I remember that Saturday afternoon so well - an occasion that was sensitively managed by former finance minister, Trevor Manuel. In addition to the extended Gerwel family, Graça Machel and former president FW de Klerk, the afternoon brought together friends, neighbours, academics, alumni, Gerwel's business associates, and his colleagues from his time in government. Those who were there will never forget David Kramer's rendition of So Long Skipskop.
It was fitting that on 21 July 2022, we renamed UWC's most celebratory space, the Main Hall, as the Jakes Gerwel Hall. Here, in the heart of the university, new first-year students are welcomed to UWC annually. It is also the space in which we celebrate the achievements of our graduates. The Jakes Gerwel Hall is one way in which his name and legacy will continue to inspire all who visit, work, and study at "the house that Jakes built".
Gerwel was associated with UWC for most of his adult life and was instrumental in its transformation from an apartheid-established institution, with academic offerings limited to meeting the needs of the lower and middle class echelons of the civil service, into a leading intellectual resource for the country.
He enrolled at UWC in 1965, graduated cum laude in Afrikaans and Dutch and obtained an honours degree in the same discipline. Following a period of teaching Afrikaans at Hewat Training College in Athlone, he obtained a Belgian scholarship and attended the Vrije Universiteit of Brussels, where he completed a doctorate in literature and philosophy for a thesis titled, "Literatuur en Apartheid". He returned to UWC, became a professor in 1980 and became dean of the Arts faculty in 1982.
I was privileged to be one of many students who had Gerwel as a lecturer. In his quiet and unassuming way he was an inspirational university teacher, carefully selecting our prescribed texts and offering new approaches to literary studies. In 1987, at age 41, he was appointed as Vice-Chancellor, and under his leadership UWC became the first nonracial university in South Africa.
Exactly 22 years before his death, on 28 November 1990, he officiated at the event in the Main Hall at which UWC conferred an honorary doctorate in law on Nelson Mandela. In 1994, after our first democratic elections, it was fitting that Gerwel was appointed director-general in the office of president Mandela. At Gerwel's memorial, Joel Netshitenze, a senior colleague of his in the presidency, said his approach was "a study in the calm management of a transition".
We also remember Prof Gerwel as a prominent public intellectual and businessman, thoughtful in all his contributions.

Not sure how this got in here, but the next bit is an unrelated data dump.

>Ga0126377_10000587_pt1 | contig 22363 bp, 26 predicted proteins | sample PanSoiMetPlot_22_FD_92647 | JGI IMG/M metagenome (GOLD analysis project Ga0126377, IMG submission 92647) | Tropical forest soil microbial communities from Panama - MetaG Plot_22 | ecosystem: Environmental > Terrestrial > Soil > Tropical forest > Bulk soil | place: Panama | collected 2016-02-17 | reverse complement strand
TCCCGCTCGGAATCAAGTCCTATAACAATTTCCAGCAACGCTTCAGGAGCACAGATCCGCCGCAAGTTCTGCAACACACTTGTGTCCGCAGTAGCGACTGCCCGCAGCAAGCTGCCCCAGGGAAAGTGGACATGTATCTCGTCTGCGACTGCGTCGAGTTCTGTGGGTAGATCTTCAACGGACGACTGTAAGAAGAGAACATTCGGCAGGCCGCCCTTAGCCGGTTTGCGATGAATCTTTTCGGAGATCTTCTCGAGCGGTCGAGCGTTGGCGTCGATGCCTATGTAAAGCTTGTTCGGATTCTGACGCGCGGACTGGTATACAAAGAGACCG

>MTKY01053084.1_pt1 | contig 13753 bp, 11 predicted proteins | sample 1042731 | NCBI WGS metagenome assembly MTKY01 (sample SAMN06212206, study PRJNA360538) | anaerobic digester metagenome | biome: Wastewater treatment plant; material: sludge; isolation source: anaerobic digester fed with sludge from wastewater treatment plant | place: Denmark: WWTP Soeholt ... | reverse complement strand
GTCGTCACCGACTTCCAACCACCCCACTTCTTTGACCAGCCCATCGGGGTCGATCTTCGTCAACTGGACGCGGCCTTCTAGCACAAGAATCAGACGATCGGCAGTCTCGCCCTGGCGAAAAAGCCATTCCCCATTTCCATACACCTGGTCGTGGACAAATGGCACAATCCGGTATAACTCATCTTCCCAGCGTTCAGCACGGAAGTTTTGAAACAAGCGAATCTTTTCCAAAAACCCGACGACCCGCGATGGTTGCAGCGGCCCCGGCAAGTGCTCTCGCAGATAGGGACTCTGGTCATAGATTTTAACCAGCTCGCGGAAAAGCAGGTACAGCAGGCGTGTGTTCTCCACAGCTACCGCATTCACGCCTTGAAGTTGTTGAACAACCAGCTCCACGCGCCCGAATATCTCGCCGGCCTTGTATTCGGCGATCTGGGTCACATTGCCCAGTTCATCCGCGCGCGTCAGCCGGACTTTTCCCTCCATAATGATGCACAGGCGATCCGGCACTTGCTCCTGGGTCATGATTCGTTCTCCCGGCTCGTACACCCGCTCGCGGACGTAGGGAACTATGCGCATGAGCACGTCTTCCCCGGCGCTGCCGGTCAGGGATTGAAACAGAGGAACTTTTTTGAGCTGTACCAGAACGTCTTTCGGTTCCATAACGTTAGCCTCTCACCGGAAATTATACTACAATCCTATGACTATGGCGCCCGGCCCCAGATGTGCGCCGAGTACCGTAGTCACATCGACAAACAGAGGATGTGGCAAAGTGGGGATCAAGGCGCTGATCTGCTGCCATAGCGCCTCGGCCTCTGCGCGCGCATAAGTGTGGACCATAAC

His association with higher education continued through his association with UWC as a distinguished professor of humanities and as Chancellor of Rhodes University.
Throughout his life Prof Gerwel was deeply rooted in the Eastern Cape, where he was born in 1946 on a sheep farm in Kommadagga, close to Somerset East. In addition to the unique landscape and vegetation of that area, I always have a sense that there is a humbleness and an unpretentiousness about the Eastern Cape, and maybe this is partly what shaped Prof Gerwel into the unique leader and human being that he was.
A colleague told me she once asked him what he always carried in his briefcase, and he answered: "Many things, depending on circumstances, but always an atlas of the world and a copy of NP van Wyk Louw's anthology, Versamelde Gedigte, because there is enough in Van Wyk Louw's work to keep one busy for an entire lifetime."
Prof Gerwel's love for the work of Karel Schoeman and Van Wyk Louw is well known. I do, however, wonder about the atlas. Maybe one carries an atlas of the world to explore what is new and unknown, but also to make sure that you can always find your way home. For UWC, Prof Gerwel's legacy is an integral part of what we constantly come home to, because he taught us that: "The integration of academic and intellectual life with, and the development of it out of the reality of people's social experience ... is essential both for the order of our functioning and, more importantly, for the vitality and quality of our intellectual environment."
Professor Gerwel, 10 years later, you are still acutely missed.
*This article was originally published in the Sunday Times, 27 November 2022.